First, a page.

Science Daily: Long before symptoms of Alzheimer's disease become apparent to patients and their families, biological changes are occurring within the brain. Amyloid plaques, which are clusters of protein fragments, along with tangles of protein known as tau, form in the brain and grow in number, eventually getting in the way of the brain's ability to function. These biological changes can be detected early in the course of Alzheimer's disease through positron emission tomography (PET) scan or cerebrospinal fluid analysis.


Washington Post: Gary Williams thought he had found a glimmer of hope. Six months earlier, his wife, Gwendolyn — 64 and a retired education professor at Bowie State University in Maryland — had been diagnosed with Alzheimer’s. The disease, as Gary would come to describe it, was “a slow-moving train” in their lives.


Harvard Health Publications: Did you ever stride purposefully into a room, stand in one spot, and then wonder what you'd intended to do? Have you ever lost your house keys, or forgot where you parked the car? Relax. Occasional memory slips are natural.

"Everyone has these experiences sometimes, but if they frequently happen to you or someone you love, they may be early signs of Alzheimer's disease," says Dr. Scott M. McGinnis, a neurologist at Harvard-affiliated Brigham and Women's Hospital.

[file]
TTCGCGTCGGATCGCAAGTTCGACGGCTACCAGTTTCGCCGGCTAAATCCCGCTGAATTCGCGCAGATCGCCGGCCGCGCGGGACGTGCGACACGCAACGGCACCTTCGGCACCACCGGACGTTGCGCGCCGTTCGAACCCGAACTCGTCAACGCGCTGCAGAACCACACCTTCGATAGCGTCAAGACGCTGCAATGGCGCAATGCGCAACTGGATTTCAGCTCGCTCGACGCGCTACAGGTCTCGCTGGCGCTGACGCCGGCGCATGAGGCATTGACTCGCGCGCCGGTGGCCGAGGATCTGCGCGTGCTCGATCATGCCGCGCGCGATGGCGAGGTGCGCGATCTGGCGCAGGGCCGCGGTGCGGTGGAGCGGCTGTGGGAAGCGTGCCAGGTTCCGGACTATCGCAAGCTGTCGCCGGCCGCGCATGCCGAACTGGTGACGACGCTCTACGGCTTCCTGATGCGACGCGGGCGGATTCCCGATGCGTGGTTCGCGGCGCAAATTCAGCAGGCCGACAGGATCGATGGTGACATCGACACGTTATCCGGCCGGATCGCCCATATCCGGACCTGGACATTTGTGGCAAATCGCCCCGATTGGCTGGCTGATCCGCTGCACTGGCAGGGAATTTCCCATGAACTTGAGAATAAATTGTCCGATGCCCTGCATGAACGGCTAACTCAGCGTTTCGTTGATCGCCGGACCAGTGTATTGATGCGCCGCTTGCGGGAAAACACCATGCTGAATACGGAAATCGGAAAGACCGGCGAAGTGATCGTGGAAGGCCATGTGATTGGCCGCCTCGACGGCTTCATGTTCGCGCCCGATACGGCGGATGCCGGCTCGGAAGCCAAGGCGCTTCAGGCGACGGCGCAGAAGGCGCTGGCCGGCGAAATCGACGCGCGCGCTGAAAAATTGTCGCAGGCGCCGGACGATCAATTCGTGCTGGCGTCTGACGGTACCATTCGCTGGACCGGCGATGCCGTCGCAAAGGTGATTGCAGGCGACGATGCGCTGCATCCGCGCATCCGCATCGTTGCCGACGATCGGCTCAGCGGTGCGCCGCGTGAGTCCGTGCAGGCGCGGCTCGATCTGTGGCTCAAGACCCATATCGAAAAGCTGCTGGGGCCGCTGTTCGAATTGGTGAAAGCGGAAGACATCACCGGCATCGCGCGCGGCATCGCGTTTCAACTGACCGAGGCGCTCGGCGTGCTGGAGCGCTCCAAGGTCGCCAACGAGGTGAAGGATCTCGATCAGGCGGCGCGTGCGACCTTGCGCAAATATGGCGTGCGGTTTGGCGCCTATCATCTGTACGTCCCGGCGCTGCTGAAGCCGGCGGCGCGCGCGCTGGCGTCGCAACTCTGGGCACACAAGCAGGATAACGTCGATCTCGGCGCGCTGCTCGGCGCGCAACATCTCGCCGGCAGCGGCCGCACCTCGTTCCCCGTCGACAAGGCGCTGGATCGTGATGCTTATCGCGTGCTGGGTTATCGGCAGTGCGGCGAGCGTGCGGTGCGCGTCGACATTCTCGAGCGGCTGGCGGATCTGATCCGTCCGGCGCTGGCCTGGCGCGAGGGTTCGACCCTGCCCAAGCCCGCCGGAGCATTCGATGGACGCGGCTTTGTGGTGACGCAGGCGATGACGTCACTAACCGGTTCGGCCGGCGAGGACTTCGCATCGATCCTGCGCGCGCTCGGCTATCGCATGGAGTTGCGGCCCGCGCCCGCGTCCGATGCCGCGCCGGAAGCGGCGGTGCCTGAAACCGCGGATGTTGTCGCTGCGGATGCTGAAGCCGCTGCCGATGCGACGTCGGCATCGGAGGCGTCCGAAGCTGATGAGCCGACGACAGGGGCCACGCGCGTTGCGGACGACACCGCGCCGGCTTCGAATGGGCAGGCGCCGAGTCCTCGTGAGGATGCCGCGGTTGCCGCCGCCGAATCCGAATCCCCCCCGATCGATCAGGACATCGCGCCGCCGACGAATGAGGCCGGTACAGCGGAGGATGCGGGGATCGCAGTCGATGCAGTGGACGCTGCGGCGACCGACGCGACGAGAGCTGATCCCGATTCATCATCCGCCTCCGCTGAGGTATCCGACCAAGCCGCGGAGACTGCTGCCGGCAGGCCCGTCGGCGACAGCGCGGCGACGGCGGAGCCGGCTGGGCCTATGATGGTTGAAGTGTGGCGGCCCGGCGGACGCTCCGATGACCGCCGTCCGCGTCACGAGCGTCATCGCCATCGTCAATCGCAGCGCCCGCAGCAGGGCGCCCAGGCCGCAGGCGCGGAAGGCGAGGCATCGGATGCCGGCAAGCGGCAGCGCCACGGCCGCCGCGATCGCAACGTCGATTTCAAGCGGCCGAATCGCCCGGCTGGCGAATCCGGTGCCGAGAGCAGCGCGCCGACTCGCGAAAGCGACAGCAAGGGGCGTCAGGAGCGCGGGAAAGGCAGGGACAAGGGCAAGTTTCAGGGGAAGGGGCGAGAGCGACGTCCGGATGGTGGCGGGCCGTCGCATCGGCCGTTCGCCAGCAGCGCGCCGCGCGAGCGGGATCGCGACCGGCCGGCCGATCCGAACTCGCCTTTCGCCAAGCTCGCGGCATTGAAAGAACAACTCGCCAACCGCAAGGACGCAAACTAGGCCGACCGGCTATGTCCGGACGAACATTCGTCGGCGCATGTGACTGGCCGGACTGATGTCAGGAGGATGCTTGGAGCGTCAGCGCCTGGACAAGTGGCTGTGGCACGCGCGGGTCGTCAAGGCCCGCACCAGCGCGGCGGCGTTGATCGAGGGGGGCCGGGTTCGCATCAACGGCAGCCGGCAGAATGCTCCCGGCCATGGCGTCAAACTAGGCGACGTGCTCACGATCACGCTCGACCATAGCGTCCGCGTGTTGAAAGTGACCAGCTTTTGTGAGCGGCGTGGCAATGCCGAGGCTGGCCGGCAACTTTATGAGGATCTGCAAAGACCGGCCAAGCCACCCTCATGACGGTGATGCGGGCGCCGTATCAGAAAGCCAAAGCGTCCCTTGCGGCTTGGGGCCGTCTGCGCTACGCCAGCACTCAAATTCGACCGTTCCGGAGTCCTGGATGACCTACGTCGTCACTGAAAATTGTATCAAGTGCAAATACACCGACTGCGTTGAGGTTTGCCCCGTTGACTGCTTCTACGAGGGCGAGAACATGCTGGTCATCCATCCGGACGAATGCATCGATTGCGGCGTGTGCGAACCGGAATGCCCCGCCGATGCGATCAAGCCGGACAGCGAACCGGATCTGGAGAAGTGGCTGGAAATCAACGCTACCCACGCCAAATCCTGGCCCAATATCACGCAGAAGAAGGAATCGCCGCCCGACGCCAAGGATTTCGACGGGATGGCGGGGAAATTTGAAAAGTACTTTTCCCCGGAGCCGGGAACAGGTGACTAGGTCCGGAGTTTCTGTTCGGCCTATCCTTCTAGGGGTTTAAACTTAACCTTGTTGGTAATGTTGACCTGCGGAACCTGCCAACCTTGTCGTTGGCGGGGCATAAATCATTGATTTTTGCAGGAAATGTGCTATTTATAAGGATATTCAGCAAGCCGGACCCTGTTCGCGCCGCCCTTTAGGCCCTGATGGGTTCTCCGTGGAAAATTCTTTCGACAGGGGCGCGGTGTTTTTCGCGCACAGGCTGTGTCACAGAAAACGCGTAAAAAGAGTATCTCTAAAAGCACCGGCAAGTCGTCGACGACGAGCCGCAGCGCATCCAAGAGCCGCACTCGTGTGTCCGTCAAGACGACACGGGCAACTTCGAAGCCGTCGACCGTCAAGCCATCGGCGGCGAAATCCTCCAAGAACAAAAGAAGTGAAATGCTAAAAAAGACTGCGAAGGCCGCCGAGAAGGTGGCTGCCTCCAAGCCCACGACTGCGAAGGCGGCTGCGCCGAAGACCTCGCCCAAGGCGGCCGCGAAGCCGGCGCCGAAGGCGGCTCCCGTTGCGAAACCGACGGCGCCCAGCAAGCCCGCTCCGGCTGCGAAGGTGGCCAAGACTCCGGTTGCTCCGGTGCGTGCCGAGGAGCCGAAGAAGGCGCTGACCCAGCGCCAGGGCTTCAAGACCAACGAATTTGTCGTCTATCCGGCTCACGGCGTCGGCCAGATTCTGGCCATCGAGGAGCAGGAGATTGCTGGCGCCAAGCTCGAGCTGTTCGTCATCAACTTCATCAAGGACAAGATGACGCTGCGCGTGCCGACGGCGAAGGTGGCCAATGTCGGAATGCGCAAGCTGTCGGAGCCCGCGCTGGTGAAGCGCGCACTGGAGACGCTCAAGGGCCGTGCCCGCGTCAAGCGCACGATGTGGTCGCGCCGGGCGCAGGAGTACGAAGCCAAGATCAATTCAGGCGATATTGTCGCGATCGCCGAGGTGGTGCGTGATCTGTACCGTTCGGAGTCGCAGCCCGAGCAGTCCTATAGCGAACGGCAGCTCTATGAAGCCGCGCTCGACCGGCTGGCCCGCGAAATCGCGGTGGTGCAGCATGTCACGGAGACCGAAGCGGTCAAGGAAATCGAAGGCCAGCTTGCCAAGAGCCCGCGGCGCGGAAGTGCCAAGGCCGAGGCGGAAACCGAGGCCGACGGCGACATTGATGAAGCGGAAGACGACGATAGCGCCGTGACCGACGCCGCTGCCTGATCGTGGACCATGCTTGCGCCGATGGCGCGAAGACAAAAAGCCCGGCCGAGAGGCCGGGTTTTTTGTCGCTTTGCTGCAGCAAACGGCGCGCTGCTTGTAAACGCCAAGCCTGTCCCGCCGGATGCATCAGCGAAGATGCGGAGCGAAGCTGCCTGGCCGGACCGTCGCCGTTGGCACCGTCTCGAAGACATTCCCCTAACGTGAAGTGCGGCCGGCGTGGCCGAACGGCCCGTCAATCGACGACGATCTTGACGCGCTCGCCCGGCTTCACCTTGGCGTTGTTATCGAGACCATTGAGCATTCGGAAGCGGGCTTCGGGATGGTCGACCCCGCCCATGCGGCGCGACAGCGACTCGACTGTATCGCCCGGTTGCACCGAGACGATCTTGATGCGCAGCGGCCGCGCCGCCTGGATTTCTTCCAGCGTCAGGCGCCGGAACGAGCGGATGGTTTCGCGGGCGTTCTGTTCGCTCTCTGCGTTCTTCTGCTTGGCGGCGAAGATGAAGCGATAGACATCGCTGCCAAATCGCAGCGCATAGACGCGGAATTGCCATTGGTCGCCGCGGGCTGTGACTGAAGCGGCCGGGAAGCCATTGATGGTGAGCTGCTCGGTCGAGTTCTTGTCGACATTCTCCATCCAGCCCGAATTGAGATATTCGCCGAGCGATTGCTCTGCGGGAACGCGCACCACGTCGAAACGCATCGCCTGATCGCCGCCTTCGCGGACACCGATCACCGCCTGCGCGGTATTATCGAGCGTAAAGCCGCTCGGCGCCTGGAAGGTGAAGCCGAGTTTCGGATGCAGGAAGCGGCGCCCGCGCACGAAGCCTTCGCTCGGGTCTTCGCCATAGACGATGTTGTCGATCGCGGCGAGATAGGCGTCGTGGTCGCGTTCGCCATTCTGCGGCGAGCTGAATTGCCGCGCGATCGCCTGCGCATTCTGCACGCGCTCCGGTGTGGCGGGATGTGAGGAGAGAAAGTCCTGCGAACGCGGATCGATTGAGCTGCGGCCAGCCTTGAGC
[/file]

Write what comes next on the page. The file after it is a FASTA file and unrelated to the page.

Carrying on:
Medical Xpress: A phase 2 clinical trial in young adults with Down syndrome of a drug being investigated for the treatment of Alzheimer's disease supports further investigation of its potential. Results of the four-week trial of scyllo-inositol, also known as ELND005, have been published in the Journal of Alzheimer's Disease.



Crimson Rose~Family Friend Poems

A sign of beauty
A symbol of grace
Its pride runs strong
At a very fast pace.

It's wild like a wolf
It's gentle like the breeze
And it has a burning honour
It's not eager to please.

But carelessness pays
It is armed with thorns
It'll laugh while you're bleeding
As your skin gets torn.

It is loved worldwide
But don't be fooled by its pose
It holds ancient, dark secrets
Beware of the Crimson Rose.

New Product On The Block

Item #1101

Handyman Life Station

Life Stations were created specifically for residents diagnosed with Alzheimer's and dementia. Each station is carefully developed with help from the nation's leading memory care programs in an effort to provide therapy for wandering residents through productive engagement. Every Life Station is designed with a series and interactive accessories.



**Healthcare Products LLC dba The Alzheimer's Store Donates A Portion Of It's GPS Watch Sales To The Alzheimer's Association®

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Company Info

Healthcare Products LLC

dba The Alzheimer's Store

450 Oak Tree Avenue

South Plainfield, NJ 07080

Toll Free: (800) 752-3238


The Alzheimer's Store is dedicated in researching and providing products to assist caregivers with the daily management of the Alzheimer's, dementia and memory loss communities...


Clock is perfect; sturdy, stands easily and for my. Display is clear and lucid. Slim profile, not bulky, easy to program.

(item #0043)

Customer: M. Warren